Study finds election officials vulnerable to cyberattacks
Election administrators across the country are vulnerable to cyberattacks that originate through malicious phishing emails, a report released Monday found. The report, compiled by cybersecurity group Area 1 Security, found that over 50 percent of election administrators have "only rudimentary or non-standard technologies" to protect against malicious emails from cyber criminals, with less than 30 percent using basic security controls to halt phishing emails.
Kubernetes Vulnerability Puts Clusters at Risk of Takeover (CVE-2020-8558)
A security issue assigned CVE-2020-8558 was recently discovered in the kube-proxy, a networking component running on Kubernetes nodes. The issue exposed internal services of Kubernetes nodes, often run without authentication. On certain Kubernetes deployments, this could have exposed the api-server, allowing an unauthenticated attacker to gain complete control over the cluster. An attacker with this sort of access could steal information, deploy crypto miners or remove existing services altogether. The vulnerability exposed nodes' localhost services -- services meant to be accessible only from the node itself -- to hosts on the local network and to pods running on the node. Localhost bound services expect that only trusted, local processes can interact with them, and thus often serve requests without authentication. If your nodes run localhost services without enforcing authentication, you are affected.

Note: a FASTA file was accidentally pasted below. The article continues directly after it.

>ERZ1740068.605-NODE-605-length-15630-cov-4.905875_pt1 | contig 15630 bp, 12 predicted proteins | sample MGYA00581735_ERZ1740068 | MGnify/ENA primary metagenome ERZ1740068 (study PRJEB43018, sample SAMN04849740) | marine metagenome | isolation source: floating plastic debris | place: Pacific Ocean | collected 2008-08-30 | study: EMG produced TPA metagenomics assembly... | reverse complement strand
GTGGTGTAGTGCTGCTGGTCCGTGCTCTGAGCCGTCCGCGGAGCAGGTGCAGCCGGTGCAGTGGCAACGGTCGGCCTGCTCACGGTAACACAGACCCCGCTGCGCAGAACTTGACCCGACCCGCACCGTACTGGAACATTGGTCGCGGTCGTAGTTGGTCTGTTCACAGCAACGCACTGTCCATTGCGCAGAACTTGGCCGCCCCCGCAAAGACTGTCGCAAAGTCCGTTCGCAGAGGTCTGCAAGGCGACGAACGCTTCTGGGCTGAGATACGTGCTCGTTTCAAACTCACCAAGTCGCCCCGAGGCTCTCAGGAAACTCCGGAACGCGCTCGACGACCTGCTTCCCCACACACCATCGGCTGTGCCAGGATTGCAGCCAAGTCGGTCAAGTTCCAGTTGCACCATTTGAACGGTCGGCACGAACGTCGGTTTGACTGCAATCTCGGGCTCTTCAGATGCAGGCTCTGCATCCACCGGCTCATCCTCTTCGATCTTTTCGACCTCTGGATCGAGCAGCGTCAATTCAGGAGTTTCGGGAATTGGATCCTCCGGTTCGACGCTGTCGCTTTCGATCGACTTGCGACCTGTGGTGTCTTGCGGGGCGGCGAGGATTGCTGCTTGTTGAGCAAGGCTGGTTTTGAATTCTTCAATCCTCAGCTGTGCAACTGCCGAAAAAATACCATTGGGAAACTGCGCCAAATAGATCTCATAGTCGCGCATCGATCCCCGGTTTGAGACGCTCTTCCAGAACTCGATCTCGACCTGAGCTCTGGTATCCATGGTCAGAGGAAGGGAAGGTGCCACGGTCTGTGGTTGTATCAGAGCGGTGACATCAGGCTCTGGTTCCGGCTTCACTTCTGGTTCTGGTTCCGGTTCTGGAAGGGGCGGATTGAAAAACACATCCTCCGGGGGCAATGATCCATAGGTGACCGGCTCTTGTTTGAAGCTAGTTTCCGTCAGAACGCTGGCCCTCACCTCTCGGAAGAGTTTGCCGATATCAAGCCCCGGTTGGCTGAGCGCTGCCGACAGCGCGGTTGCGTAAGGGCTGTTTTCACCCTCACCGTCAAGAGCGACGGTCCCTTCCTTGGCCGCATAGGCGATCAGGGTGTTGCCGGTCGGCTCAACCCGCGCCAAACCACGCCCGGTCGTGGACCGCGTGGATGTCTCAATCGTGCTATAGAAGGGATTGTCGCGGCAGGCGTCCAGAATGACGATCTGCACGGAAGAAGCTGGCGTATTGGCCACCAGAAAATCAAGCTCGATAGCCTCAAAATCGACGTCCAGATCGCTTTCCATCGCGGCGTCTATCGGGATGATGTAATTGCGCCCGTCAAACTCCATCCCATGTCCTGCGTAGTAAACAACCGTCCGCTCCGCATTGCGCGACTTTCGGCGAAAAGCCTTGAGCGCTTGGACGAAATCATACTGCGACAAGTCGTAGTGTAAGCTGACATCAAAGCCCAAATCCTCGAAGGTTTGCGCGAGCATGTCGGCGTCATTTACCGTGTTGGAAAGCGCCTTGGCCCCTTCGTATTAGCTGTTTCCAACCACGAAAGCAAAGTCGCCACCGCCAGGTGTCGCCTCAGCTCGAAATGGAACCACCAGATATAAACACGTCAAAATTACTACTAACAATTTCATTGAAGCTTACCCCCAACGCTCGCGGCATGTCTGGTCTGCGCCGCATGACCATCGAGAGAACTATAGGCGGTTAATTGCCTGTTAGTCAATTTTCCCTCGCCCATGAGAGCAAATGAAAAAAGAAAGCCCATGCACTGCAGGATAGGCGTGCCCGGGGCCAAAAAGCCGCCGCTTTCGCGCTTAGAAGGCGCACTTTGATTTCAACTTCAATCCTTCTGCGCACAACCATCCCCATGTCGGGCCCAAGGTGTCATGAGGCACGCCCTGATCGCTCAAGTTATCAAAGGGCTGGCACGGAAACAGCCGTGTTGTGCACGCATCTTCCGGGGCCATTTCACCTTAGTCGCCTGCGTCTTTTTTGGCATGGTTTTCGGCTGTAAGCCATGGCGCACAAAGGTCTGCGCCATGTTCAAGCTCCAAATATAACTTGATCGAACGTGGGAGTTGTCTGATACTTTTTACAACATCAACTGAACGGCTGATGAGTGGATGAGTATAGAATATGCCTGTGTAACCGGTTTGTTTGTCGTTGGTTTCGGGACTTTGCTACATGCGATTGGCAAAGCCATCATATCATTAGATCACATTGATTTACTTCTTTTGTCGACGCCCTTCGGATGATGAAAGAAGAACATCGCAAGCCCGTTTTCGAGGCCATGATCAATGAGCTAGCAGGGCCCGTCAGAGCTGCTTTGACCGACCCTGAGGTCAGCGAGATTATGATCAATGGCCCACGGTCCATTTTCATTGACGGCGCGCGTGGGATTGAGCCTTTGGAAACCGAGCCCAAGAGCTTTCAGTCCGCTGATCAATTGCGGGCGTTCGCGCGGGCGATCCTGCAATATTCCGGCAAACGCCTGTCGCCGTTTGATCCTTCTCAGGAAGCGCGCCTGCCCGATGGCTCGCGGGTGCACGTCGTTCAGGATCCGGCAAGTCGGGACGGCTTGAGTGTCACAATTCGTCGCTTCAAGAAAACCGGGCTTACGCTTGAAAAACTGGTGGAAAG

The Hacker Battle for Home Routers
Three botnet families are battling it out, seeking vulnerable home routers to take over and use as proxies, researchers at the security firm Trend Micro say. Residential routers are a prime target for cybercriminals. Most households have one, and due to the legacy of poor IoT security practices, many can be taken over easily either through exploiting security vulnerabilities or using default credentials that have never been changed.